Innogy SE announces it has taken the Final Investment decision (FID) to build a large-scale battery storage facility in Ireland
Germany-headquartered renewable energy generation company Innogy will build its first battery storage facility in Ireland. The 60MW battery storage project will be located in County Monaghan, with construction set to commence this year and commissioning scheduled for 2021. Innogy has taken the final investment decision for the storage facility, and the planned investment volume amounts to around €25 million (US$27.57 million) in total. It established its subsidiary, Innogy Renewables Ireland, in 2016 in response to its expansion into the Irish market.
According to Masterfox Consulting Group, increasing demand for renewable energy and low battery cost are influencing the global grid-scale market. The grid-scale battery helps in managing power more efficiently in organizations. It helps in maintaining a consistent flow of energy to consumers and therefore it is more reliable and flexible. With increasing urbanization and industrialization, the need for electricity is growing enormously. To meet this growing demand, innovative energy storage technology like grid-scale battery storage is increasingly deployed worldwide.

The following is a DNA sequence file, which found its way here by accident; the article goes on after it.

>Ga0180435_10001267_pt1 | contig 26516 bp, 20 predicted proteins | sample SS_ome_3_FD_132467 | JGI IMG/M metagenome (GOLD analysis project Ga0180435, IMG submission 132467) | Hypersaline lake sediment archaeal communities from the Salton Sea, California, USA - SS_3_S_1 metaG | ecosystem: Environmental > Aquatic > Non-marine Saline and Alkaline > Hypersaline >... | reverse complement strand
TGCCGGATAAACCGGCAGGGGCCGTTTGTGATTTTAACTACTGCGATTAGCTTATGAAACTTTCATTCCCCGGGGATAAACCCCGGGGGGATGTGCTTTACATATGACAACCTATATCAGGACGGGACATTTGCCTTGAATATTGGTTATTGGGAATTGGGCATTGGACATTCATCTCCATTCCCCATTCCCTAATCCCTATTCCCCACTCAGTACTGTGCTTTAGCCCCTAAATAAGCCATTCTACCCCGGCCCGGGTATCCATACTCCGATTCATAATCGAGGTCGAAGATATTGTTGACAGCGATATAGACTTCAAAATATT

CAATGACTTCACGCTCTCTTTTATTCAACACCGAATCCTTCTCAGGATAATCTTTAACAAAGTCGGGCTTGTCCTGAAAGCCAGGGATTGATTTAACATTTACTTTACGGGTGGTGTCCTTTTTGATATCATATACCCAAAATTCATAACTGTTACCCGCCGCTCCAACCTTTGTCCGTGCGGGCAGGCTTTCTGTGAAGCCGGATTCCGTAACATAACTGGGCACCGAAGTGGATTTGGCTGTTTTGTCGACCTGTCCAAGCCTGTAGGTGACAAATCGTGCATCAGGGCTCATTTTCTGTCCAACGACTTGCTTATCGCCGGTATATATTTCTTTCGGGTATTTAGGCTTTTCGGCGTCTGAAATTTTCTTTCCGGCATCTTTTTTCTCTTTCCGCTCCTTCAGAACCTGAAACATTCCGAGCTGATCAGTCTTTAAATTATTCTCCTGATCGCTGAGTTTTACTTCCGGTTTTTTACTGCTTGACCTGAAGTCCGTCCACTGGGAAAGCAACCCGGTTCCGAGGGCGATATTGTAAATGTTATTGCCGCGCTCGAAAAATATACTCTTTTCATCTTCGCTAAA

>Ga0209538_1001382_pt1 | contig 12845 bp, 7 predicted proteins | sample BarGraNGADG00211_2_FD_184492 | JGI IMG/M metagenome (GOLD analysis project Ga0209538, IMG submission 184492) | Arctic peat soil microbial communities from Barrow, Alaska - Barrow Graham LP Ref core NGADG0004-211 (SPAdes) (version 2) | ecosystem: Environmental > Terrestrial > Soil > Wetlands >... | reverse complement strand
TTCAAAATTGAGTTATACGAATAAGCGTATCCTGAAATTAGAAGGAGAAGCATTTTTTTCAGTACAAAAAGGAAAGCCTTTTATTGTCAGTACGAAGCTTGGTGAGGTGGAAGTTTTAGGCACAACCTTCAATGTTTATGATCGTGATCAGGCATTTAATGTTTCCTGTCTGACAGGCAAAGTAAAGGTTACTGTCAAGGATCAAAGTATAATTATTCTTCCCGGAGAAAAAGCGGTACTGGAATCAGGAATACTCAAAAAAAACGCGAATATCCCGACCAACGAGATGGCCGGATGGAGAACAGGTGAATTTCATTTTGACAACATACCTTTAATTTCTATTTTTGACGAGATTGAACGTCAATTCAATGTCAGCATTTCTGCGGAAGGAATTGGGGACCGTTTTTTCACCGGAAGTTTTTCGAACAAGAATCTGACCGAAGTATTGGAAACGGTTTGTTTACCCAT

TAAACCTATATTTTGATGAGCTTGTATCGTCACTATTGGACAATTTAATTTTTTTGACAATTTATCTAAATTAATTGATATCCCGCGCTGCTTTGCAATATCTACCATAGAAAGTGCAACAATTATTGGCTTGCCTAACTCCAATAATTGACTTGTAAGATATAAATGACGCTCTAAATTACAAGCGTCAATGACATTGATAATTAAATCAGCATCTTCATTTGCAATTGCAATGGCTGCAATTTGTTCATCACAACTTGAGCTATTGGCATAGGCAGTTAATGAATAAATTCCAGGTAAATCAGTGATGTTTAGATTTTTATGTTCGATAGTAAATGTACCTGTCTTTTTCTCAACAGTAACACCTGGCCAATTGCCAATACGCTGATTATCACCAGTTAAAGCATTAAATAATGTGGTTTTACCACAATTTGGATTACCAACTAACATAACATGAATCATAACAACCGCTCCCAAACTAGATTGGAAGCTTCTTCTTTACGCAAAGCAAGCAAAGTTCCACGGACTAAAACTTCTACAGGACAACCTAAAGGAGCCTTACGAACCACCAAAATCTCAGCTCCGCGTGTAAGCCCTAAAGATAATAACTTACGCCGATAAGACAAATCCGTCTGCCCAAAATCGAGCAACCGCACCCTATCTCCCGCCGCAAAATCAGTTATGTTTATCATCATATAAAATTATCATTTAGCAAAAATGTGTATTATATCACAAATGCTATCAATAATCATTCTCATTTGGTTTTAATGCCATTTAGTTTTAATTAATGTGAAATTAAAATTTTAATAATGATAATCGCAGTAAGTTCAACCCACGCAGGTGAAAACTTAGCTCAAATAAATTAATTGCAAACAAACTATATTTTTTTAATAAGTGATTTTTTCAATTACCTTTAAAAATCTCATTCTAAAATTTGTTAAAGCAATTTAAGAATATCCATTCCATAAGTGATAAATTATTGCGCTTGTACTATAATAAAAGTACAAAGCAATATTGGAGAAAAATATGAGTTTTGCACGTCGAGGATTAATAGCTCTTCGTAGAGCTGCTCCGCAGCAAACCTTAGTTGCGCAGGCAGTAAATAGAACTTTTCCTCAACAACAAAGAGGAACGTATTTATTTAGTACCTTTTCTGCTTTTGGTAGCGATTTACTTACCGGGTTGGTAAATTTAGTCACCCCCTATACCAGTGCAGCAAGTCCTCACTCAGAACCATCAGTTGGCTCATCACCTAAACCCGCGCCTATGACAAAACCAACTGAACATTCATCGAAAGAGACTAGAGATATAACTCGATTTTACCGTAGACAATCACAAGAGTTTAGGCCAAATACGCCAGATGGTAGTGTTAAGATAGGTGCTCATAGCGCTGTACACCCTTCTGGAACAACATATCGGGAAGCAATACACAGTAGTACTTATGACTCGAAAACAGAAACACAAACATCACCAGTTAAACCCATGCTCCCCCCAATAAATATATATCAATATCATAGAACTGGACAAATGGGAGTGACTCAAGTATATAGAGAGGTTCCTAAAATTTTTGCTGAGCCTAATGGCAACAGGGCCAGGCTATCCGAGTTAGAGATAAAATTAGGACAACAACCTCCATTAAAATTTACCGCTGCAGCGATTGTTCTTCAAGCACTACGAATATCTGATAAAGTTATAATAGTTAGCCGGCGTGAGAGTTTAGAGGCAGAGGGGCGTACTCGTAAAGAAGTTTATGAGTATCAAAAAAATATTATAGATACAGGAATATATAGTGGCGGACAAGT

According to Masterfox Consulting Group’s recently published report titled “Global Grid-Scale Battery Market Size By Type (Lead Acid, Lithium-Ion, Sodium based, Flow Battery, Others), By Application(Renewable Integration, Backup power, Peak Shift, Ancillary Services, Others ), By Ownership (Third-party, Utility), Region (North America, Europe, Asia Pacific, Middle East & Africa and Latin America), Forecast & Opportunities, 2020-2027” Global Grid-Scale Battery market is likely to grow over USD 10 billion by 2027 due to rising demand for clean energy.
The expansion of Innogy’s grid-scale storage facility in Ireland helps in the successful realization of Irish energy storage. Storage technologies provide an important link between modern grids and intermittent generation, by storing excess renewable energy for use when required.
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